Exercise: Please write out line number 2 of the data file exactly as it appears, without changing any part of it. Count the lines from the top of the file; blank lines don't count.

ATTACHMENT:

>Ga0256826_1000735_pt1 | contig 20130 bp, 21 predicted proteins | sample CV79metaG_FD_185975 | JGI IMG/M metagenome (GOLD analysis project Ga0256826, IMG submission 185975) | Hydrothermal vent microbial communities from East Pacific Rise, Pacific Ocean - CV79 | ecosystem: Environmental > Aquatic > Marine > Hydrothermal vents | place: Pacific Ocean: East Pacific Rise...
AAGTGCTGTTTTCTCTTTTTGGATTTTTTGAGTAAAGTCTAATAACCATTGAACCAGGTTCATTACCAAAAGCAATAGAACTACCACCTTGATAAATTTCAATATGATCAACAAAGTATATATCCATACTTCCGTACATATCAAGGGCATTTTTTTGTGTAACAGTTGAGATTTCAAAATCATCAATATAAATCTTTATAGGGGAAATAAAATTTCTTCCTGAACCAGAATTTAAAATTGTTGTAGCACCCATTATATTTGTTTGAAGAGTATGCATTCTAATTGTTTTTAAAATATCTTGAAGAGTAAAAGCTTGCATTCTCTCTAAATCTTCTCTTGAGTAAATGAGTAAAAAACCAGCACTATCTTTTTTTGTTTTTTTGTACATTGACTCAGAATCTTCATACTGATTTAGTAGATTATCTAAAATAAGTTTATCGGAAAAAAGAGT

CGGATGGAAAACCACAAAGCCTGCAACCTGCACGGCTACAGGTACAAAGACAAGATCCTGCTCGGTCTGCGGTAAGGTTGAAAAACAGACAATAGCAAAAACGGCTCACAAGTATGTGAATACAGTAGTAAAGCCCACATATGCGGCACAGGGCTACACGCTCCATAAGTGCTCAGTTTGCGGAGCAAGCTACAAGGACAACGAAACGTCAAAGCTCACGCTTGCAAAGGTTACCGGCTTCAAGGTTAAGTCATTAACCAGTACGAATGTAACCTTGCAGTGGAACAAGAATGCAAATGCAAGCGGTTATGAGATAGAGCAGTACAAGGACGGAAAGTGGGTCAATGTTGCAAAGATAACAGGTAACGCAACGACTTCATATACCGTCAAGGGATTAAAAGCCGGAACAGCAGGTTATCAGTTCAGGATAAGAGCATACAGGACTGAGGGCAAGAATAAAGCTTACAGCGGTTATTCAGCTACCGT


AAGTGCTGTTTTCTCTTTTTGGATTTTTTGAGTAAAGTCTAATAACCATTGAACCAGGTTCATTACCAAAAGCAATAGAACTACCACCTTGATAAATTTCAATATGATCAACAAAGTATATATCCATACTTCCGTACATATCAAGGGCATTTTTTTGTGTAACAGTTGAGATTTCAAAATCATCAATATAAATCTTTATAGGGGAAATAAAATTTCTTCCTGAACCAGAATTTAAAATTGTTGTAGCACCCATTATATTTGTTTGAAGAGTATGCATTCTAATTGTTTTTAAAATATCTTGAAGAGTAAAAGCTTGCATTCTCTCTAAATCTTCTCTTGAGTAAATGAGTAAAAAACCAGCACTATCTTTTTTTGTTTTTTTGTACATTGACTCAGAATCTTCATACTGATTTAGTAGATTATCTAAAATAAGTTTATCGGAAAAAAGAGT